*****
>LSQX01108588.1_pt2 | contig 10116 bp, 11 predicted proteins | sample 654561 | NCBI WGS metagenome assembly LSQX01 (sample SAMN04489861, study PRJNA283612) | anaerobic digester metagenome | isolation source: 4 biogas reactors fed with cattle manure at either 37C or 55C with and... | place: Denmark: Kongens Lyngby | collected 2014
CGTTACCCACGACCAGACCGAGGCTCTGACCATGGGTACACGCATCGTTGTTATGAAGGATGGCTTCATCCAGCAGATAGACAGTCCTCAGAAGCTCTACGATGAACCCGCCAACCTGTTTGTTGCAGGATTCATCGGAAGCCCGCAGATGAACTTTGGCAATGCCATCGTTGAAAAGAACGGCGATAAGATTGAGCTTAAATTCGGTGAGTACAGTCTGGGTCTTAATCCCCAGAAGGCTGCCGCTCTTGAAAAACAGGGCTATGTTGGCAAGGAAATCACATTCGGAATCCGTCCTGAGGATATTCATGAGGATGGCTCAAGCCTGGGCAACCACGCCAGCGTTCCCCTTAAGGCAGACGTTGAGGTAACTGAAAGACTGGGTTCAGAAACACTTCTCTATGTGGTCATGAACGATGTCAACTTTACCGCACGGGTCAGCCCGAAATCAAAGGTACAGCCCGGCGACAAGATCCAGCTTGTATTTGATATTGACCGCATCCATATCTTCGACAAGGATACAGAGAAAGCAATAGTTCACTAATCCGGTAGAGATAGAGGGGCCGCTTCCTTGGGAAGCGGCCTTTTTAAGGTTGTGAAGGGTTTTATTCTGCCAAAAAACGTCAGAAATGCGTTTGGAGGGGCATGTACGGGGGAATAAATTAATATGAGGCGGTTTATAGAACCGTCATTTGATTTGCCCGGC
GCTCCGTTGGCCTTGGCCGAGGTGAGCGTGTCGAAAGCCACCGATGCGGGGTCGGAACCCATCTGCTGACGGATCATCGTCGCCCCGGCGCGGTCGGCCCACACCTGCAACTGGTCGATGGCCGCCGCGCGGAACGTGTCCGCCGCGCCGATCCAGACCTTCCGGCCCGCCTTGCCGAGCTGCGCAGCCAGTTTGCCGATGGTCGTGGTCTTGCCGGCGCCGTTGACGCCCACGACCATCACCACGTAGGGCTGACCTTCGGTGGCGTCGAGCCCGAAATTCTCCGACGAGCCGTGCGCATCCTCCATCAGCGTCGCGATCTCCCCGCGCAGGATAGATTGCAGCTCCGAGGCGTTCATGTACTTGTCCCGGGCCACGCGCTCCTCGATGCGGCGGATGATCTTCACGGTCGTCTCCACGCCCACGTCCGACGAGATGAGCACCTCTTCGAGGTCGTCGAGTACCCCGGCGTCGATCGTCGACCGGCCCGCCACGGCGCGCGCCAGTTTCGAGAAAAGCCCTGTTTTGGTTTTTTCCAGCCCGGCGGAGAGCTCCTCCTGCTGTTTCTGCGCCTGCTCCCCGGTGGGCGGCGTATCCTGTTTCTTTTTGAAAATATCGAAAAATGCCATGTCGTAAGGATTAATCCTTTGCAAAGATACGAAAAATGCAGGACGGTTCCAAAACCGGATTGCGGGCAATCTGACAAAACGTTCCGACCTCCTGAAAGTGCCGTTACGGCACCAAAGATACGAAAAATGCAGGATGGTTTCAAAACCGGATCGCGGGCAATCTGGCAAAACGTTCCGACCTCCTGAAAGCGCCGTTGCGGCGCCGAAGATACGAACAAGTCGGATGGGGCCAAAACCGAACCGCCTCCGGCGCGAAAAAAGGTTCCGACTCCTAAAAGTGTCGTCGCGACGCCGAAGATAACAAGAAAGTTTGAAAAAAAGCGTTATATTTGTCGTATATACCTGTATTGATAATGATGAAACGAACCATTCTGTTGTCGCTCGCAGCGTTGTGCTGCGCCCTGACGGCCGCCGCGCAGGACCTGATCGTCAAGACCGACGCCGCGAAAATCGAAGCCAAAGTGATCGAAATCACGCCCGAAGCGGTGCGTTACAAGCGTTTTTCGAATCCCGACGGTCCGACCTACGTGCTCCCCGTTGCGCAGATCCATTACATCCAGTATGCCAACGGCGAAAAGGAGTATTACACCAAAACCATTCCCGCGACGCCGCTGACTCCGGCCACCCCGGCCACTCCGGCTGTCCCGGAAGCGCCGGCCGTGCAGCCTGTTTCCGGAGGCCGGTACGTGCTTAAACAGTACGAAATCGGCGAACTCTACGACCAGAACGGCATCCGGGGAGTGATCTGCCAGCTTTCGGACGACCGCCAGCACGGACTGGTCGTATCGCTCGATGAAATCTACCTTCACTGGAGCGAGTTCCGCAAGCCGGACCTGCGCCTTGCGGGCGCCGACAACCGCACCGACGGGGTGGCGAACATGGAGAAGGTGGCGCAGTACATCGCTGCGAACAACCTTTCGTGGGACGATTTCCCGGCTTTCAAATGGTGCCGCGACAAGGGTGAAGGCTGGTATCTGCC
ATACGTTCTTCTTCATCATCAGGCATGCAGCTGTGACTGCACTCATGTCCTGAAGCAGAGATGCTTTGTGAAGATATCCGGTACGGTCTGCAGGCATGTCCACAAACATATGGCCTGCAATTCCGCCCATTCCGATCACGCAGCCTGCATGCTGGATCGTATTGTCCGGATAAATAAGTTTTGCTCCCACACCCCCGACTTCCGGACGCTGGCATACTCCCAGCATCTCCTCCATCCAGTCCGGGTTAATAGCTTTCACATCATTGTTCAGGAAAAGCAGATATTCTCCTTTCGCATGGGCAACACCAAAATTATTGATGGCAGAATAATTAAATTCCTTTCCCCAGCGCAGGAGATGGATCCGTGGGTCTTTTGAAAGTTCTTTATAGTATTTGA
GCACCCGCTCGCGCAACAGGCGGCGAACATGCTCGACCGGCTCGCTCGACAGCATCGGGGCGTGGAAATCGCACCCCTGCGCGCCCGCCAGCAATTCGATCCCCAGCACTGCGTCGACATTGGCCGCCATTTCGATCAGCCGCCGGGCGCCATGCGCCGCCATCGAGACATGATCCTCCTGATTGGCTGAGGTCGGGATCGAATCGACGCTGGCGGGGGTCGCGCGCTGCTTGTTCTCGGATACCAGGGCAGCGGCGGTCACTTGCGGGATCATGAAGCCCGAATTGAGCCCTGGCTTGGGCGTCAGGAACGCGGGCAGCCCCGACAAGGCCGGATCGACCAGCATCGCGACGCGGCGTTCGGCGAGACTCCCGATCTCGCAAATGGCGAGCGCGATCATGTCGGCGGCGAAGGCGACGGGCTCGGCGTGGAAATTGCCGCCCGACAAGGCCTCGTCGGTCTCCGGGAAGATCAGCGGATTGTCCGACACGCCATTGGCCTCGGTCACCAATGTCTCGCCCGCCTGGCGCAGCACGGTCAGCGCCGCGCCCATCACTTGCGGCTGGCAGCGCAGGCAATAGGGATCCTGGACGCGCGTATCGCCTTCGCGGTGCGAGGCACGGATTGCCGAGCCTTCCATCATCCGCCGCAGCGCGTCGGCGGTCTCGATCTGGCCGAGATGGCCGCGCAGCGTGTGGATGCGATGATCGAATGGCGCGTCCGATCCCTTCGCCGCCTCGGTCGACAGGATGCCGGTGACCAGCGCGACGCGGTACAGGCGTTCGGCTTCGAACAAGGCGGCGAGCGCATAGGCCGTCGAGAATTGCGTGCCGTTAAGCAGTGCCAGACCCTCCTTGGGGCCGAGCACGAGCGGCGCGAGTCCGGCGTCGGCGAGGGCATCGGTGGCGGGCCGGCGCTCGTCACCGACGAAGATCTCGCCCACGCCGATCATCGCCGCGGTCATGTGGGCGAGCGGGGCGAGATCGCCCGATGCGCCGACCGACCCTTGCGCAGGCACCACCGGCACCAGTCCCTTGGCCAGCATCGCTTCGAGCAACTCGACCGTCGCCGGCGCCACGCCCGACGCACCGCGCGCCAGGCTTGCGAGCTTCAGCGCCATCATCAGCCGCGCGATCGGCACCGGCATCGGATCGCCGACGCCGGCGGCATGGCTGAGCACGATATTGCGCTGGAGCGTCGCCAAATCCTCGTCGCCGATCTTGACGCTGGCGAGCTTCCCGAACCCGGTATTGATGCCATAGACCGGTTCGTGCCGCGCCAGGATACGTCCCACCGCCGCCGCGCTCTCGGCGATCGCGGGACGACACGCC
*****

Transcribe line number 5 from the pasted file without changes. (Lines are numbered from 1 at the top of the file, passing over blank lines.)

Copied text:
GCACCCGCTCGCGCAACAGGCGGCGAACATGCTCGACCGGCTCGCTCGACAGCATCGGGGCGTGGAAATCGCACCCCTGCGCGCCCGCCAGCAATTCGATCCCCAGCACTGCGTCGACATTGGCCGCCATTTCGATCAGCCGCCGGGCGCCATGCGCCGCCATCGAGACATGATCCTCCTGATTGGCTGAGGTCGGGATCGAATCGACGCTGGCGGGGGTCGCGCGCTGCTTGTTCTCGGATACCAGGGCAGCGGCGGTCACTTGCGGGATCATGAAGCCCGAATTGAGCCCTGGCTTGGGCGTCAGGAACGCGGGCAGCCCCGACAAGGCCGGATCGACCAGCATCGCGACGCGGCGTTCGGCGAGACTCCCGATCTCGCAAATGGCGAGCGCGATCATGTCGGCGGCGAAGGCGACGGGCTCGGCGTGGAAATTGCCGCCCGACAAGGCCTCGTCGGTCTCCGGGAAGATCAGCGGATTGTCCGACACGCCATTGGCCTCGGTCACCAATGTCTCGCCCGCCTGGCGCAGCACGGTCAGCGCCGCGCCCATCACTTGCGGCTGGCAGCGCAGGCAATAGGGATCCTGGACGCGCGTATCGCCTTCGCGGTGCGAGGCACGGATTGCCGAGCCTTCCATCATCCGCCGCAGCGCGTCGGCGGTCTCGATCTGGCCGAGATGGCCGCGCAGCGTGTGGATGCGATGATCGAATGGCGCGTCCGATCCCTTCGCCGCCTCGGTCGACAGGATGCCGGTGACCAGCGCGACGCGGTACAGGCGTTCGGCTTCGAACAAGGCGGCGAGCGCATAGGCCGTCGAGAATTGCGTGCCGTTAAGCAGTGCCAGACCCTCCTTGGGGCCGAGCACGAGCGGCGCGAGTCCGGCGTCGGCGAGGGCATCGGTGGCGGGCCGGCGCTCGTCACCGACGAAGATCTCGCCCACGCCGATCATCGCCGCGGTCATGTGGGCGAGCGGGGCGAGATCGCCCGATGCGCCGACCGACCCTTGCGCAGGCACCACCGGCACCAGTCCCTTGGCCAGCATCGCTTCGAGCAACTCGACCGTCGCCGGCGCCACGCCCGACGCACCGCGCGCCAGGCTTGCGAGCTTCAGCGCCATCATCAGCCGCGCGATCGGCACCGGCATCGGATCGCCGACGCCGGCGGCATGGCTGAGCACGATATTGCGCTGGAGCGTCGCCAAATCCTCGTCGCCGATCTTGACGCTGGCGAGCTTCCCGAACCCGGTATTGATGCCATAGACCGGTTCGTGCCGCGCCAGGATACGTCCCACCGCCGCCGCGCTCTCGGCGATCGCGGGACGACACGCC